Running Roads for South Sudan

On December 15th 2013, the generations-old power struggle between the Dinka and Nuer ignited and a wave of tribal violence spread across South Sudan. Once again, South Sudan was brought to the brink of war – this time a bloody civil war which has the awful hallmarks of descending into the kind of genocide that we so recently saw in Rwanda. Over a million people are displaced, the refugee camps are full and locals flee having seen villages burned and their tribes-people murdered.

Narus, being close to the Kenyan border is safer but is on the migrant route out of South Sudan. More than 500 people every day leave South Sudan through Narus.

The trouble broke out while the children were on their “Long Holiday”. We worried and feared that the children would not return to school – travelling by road was so dangerous. However, when the children began to return, we were overwhelmed and delighted to learn that so many had returned that the school could not accommodate them all in the dorms. A canvas was constructed to shield the girls from the blistering heat and wild animals but a more secure and lasting solution is needed.

Construction on the new dorm began in February. We have raised a considerable amount of money so far but there is still a way to go.

My wonderful brother Diarmuid and 14 other elite athletes from ESP have so generously entered 3 relay teams in the Cork city marathon which is taking place on Monday 2nd June 2014 to support the effort. And I ask that you support them while at the same time supporting our project in South Sudan. Each and every cent you contribute will be spent on the project – there are no administration charges or fees.

So please – dig deep and do what you can! It is hugely appreciated.

London mosquitos toughen me for their big brothers in South Sudan

Gallery

This gallery contains 3 photos.

For those of you brave enough to look! The last picture is my favourite – the intrepid mosquito bit me directly underneath where I’d had my jabs just hours later. I can only assume he’s is off his head on … Continue reading

Tick Tock – one week to go

Well…its just one week to go now and preparations are in full swing. Flights are booked and I leave for Nairobi on Tuesday September 3rd. Its beginning to sink in just what a mouthful I’ve bitten off here and I really hope that I’ll do this adventure justice.

I’m really happy that I will be escorted from Nairobi to Narus. Frankly, this is a huge weight off my mind.

Jabs and bites

So I had all my shots last week. Ironically, just hours after, I was bitten horribly by something vicious and nasty while I slept. I think it was a mosquito but I’m not sure. Either way, on top of feeling rather rubbish on Tuesday because of the shots, I had three awful bites which had swollen like something out of a horror movie. I can only imagine that the mosquitoes in South Sudan are eagerly awaiting my arrival. I slept with my hand in a wine cooler on Tuesday night and went straight back to the doctor on Wednesday morning. The poor man was horrified and prescribed super strength anti-histimines and hydrocortisone. My hands and arms are back to the size they’re supposed to be now and theres just a little staining to remind me of the mosquitoes feast!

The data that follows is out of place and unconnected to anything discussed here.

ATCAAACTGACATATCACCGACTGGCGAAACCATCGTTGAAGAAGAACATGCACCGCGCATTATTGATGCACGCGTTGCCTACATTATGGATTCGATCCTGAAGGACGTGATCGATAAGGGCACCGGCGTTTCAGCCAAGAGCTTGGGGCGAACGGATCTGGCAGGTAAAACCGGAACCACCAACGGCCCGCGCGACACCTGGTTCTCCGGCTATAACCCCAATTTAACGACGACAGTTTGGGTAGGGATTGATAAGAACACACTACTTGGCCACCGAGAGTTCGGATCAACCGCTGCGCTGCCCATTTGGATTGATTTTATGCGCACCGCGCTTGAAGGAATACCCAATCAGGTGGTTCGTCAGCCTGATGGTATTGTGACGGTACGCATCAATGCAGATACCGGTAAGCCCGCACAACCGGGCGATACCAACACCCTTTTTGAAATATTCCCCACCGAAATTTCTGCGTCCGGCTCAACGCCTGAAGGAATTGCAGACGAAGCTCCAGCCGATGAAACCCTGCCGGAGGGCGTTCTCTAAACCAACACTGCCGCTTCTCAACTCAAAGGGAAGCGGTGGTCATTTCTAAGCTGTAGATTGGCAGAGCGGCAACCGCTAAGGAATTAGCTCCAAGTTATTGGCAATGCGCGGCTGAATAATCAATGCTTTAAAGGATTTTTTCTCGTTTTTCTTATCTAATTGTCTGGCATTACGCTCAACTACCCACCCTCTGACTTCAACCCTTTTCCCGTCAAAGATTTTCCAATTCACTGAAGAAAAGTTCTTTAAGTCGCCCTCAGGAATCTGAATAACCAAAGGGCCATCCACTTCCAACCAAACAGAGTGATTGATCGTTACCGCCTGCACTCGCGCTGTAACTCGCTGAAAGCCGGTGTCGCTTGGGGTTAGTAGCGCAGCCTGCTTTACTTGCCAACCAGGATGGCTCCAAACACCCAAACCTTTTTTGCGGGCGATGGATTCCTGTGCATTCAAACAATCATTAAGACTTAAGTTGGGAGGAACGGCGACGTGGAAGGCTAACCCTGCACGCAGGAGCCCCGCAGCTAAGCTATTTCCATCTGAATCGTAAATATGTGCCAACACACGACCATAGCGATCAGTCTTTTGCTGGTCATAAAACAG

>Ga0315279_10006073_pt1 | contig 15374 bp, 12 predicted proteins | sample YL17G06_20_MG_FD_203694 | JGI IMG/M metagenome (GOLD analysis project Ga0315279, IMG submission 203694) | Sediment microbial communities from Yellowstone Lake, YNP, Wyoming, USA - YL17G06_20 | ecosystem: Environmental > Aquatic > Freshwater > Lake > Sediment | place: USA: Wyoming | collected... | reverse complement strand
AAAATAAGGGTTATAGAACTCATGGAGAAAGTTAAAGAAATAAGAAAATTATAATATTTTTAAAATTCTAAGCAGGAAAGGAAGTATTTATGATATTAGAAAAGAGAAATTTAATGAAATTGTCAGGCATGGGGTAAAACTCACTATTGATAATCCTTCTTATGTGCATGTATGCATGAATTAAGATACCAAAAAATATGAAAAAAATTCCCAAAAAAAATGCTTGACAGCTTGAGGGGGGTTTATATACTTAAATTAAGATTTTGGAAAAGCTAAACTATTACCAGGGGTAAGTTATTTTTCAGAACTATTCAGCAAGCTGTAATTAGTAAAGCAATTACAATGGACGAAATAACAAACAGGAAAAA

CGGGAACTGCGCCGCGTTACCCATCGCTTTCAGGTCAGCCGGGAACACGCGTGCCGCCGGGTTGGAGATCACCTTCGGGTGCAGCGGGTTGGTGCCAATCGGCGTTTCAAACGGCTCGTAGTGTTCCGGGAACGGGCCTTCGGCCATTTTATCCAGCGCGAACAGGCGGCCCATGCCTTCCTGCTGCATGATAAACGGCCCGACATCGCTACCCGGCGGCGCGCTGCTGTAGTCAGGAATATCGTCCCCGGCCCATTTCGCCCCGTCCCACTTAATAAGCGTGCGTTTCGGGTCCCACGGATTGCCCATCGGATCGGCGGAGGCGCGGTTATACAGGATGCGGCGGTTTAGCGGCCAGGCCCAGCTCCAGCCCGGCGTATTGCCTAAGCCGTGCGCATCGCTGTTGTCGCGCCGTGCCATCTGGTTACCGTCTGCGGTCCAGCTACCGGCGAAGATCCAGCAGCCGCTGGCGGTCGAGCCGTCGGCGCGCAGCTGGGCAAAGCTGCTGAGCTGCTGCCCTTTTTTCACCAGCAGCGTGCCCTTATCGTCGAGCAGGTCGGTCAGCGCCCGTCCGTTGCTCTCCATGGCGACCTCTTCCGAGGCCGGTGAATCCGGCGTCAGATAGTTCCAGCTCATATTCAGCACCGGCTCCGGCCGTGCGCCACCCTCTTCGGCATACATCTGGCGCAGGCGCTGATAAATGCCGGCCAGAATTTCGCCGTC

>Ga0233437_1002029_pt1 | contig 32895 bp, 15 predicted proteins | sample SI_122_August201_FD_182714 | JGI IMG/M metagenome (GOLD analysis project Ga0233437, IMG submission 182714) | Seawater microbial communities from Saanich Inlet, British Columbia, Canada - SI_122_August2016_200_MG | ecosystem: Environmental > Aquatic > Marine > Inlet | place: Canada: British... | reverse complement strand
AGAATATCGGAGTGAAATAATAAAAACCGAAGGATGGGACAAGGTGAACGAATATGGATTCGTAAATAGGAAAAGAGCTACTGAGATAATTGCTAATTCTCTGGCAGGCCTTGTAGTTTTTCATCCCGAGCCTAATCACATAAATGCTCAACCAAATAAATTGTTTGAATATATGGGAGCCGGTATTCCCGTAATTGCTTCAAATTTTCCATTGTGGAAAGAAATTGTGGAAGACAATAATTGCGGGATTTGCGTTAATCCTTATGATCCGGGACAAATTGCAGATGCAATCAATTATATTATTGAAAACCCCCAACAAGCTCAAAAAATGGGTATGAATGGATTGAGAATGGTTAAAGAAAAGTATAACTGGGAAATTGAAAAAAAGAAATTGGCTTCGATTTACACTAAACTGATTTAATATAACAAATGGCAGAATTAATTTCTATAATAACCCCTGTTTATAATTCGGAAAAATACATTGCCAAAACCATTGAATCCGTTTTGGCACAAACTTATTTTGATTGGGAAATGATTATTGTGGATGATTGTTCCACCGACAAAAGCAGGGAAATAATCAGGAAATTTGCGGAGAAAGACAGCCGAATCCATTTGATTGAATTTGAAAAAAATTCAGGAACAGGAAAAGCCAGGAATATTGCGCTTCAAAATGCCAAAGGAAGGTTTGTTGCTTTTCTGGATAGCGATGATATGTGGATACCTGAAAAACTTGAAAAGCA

Packing

I will admit to being very proud of my packing prowess. I can achieve almost any trip on hand luggage – my personal best being 5 days in the US and then straight to my sisters wedding on hand luggage. However, this time I’m having to bite the bullet and actually check luggage! Frankly, clothes are the least of my worries although I’ve packed very sensibly. Light clothes and lots of layers. It will be hot and humid in Narus and its rainy season now so I have to account for that too.

The most important thing I will pack is my medical kit – here are some highlights!

  • Anti-histimine
  • Hydrocortisone
  • Iodine (for the purification of water if necessary)
  • Canulae and clean syringes – often such things are sterilised and reused and its better to take the precaution of having my own.
  • Anti-biotics – should I get an infection, I will have a course of anti-biotics on hand. I don’t know how easy it will be procure them in South Sudan.
  • Electrolyte sachets
  • Antibacterial wipes and cream
  • Basic equipment for dressing wounds
  • Sleep aid
  • DEET (to keep away the mosquitoes)
  • Headache tablets – I have paroxysmal hemicrania so I have to ensure I have enough Indomethacin to last me for two months. Whats more is that given that I don’t know how the change in routine, environment, climate etc will affect my headaches, I have to plan for worst case scenario….thats a lot of drugs!!
  • Standard pain killers

Visas

I will need a Visa to enter Kenya but also to enter South Sudan. I have called both embassies and I am assured that visa’s will be issued at the border and that nothing is required in advance. Normally visa’s cost about $100 but I need to factor in extra for any bribes I might need to pay. On my to-do list is to take plenty of passport photos and photocopies of all my documentation.